Obama holding off on deportation changes, amid request for border funding
President Obama reportedly will hold off seeking legal changes to speed up the deportation process for illegal immigrant children, when he submits his request to Congress on Tuesday seeking billions in emergency funding to deal with the crisis on the U.S.-Mexico border.
The administration insists it still plans to seek expanded authority to expedite deportations. But The Associated Press reported overnight that the request is moving on a separate track, amid objections from immigration advocates to the deportation proposal.
The blurry state of affairs reflects the political pressure the administration is facing from both sides of the debate.
From its left flank, advocacy groups oppose proposals to speed thousands of unaccompanied minors back home to El Salvador, Honduras and Guatemala. But Republicans in Congress, and some Democrats, want the administration to get tough, and send a message that these illegal immigrants cannot get a free pass to stay in the U.S.
The AP reported that, according to unnamed Capitol Hill aides, the administration decided to submit the spending request apart from the policy changes.
But an administration official told Fox News they still intend to seek expanded authority to expedite removals.
“We already sent a letter to the Congressional Leadership last week on our desire for expanded authorities and we are still seeking those authorities and have made clear we will work with Congress to get those authorities,” the official said.
The developments underscore the delicate position the administration finds itself in as it risks alienating allies by pursuing changes to turn the immigrant kids around more quickly. More than 50,000 have arrived since October, in many cases fleeing violence at home, but also drawn by rumors that they can stay in the U.S.
Congressional Republicans blame Obama policies for the confusion; Obama administration officials dispute that.
The money Obama is seeking would be for immigration judges, detention facilities, legal aid and other items that could address the situation on the border, which the administration has termed a humanitarian crisis.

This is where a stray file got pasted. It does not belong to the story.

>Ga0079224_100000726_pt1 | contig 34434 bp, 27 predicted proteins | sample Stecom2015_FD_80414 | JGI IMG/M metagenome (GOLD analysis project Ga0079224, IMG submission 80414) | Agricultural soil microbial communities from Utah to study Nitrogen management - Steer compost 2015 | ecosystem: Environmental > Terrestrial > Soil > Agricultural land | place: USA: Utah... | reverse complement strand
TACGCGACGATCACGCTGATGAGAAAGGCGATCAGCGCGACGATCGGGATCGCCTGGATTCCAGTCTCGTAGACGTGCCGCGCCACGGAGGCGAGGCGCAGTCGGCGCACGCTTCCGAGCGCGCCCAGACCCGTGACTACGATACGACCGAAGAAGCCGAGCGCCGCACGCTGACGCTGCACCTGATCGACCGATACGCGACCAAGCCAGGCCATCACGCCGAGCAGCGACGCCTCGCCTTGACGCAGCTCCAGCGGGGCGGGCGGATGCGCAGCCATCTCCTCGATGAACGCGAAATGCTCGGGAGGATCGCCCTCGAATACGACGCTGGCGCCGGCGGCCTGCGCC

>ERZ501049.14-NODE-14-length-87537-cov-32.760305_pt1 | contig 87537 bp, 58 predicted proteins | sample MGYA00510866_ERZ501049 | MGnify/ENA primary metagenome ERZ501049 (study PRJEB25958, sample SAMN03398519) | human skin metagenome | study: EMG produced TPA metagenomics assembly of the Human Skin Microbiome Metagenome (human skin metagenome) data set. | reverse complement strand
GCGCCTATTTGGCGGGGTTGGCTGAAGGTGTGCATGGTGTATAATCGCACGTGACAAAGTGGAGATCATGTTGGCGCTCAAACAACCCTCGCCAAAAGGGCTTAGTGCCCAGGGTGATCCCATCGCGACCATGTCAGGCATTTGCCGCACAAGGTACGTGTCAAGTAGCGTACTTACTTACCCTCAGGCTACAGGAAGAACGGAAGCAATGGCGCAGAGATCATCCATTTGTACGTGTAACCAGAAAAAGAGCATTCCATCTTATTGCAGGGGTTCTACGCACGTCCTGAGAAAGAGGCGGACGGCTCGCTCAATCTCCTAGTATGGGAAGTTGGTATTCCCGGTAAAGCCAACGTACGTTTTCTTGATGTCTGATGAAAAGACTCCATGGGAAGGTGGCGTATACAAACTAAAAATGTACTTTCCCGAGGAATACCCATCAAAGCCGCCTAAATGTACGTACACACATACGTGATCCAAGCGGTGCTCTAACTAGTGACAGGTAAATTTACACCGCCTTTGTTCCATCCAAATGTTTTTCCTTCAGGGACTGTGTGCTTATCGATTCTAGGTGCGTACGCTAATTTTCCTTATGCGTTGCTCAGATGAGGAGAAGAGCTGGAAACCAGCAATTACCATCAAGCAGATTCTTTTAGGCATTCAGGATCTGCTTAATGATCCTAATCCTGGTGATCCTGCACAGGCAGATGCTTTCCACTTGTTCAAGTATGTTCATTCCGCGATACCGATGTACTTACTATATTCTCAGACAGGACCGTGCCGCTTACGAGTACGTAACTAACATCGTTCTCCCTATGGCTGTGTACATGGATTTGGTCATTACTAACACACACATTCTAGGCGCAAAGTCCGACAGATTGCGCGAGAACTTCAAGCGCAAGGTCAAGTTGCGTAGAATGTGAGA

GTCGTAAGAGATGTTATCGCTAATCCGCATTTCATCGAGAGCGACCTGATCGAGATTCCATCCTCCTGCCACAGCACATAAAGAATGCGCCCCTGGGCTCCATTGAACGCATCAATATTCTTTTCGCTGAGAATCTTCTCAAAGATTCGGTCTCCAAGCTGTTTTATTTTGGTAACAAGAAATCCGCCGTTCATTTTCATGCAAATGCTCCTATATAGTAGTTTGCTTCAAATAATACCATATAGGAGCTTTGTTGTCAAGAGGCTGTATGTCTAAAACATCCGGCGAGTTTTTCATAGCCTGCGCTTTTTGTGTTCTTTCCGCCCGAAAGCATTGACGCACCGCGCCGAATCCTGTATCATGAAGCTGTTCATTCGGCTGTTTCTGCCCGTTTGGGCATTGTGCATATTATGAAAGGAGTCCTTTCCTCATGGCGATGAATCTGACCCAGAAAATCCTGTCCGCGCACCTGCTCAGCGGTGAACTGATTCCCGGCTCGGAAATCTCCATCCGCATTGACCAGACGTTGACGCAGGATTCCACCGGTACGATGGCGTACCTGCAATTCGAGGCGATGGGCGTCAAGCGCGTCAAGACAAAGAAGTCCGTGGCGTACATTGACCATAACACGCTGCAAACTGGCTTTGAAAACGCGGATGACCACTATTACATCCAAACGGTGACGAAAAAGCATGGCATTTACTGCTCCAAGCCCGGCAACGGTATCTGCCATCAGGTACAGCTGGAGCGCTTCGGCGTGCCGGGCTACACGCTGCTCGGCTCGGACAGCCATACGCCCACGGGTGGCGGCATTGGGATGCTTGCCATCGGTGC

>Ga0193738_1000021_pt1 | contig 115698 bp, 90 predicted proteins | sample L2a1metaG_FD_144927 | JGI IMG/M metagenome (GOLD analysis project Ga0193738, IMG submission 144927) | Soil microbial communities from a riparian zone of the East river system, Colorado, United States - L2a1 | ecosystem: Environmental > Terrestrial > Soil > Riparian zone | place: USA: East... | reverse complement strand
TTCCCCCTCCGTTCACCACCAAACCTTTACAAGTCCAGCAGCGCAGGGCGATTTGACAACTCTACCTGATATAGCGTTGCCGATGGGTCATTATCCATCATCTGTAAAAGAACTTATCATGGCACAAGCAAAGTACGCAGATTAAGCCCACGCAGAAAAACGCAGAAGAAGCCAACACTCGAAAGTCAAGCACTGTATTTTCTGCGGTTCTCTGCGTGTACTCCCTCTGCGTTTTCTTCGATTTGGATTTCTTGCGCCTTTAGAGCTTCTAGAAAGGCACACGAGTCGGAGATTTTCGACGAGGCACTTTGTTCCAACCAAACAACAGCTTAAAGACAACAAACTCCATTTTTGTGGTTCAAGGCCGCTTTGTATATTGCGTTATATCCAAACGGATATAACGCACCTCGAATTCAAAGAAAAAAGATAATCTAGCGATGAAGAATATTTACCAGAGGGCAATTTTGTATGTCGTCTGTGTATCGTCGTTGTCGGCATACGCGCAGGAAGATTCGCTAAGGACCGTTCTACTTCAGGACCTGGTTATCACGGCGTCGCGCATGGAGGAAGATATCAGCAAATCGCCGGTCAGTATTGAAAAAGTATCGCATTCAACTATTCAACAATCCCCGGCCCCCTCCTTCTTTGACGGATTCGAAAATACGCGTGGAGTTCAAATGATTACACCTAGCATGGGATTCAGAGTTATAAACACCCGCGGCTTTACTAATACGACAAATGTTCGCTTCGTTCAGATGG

As lawmakers return to Washington this week from a weeklong July 4th recess, Obama’s spending request is set to be a focus, with the Senate Appropriations Committee scheduling a hearing to examine it. It’s not yet clear how lawmakers will react to the request, although aides seem optimistic it will get through the Democratic-controlled Senate in the coming weeks.
The issue has become a political problem for Obama that looks likely to follow him this week to Texas, where he is traveling primarily to raise money for congressional Democrats.
White House Press Secretary Josh Earnest reiterated Monday that Obama had no plans to visit the border, but Obama faced renewed criticism from Republicans over that decision.
“President Obama needs a wakeup call — and visiting the border and seeing firsthand the severity of this ongoing crisis is that wakeup call,” Sen. John Cornyn, R-Texas, said in remarks prepared for delivery on the Senate floor.
The developments all come as Obama has declared comprehensive immigration legislation dead in Congress and announced plans to proceed on his own by executive action to make whatever fixes he can to the nation’s dysfunctional immigration system. That could put Obama in the seemingly contradictory position of shielding millions of people from deportation while at the same time trying to hurry deportations for the unaccompanied children.
The White House told Congress last week that it would seek “additional authority” for the Homeland Security secretary to quickly return the minors back home. Immigration advocates understood this to mean that the children, who currently have the right to a hearing before an immigration judge, would lose that right and instead would have to make it through an initial screening with a Border Patrol agent.
The immigrant advocacy community responded angrily, with more than 200 groups signing onto a letter last week calling on Obama to reconsider the changes.
“It would take away their right to council, right to proper screening. … It would undermine completely due process,” Leslie Holman, president of the American Immigration Lawyers Association, said in an interview Monday.
The White House says the plan is to speed up the processing of Central American border crossers without taking away their due process.
Fox News’ Ed Henry and The Associated Press contributed to this report.
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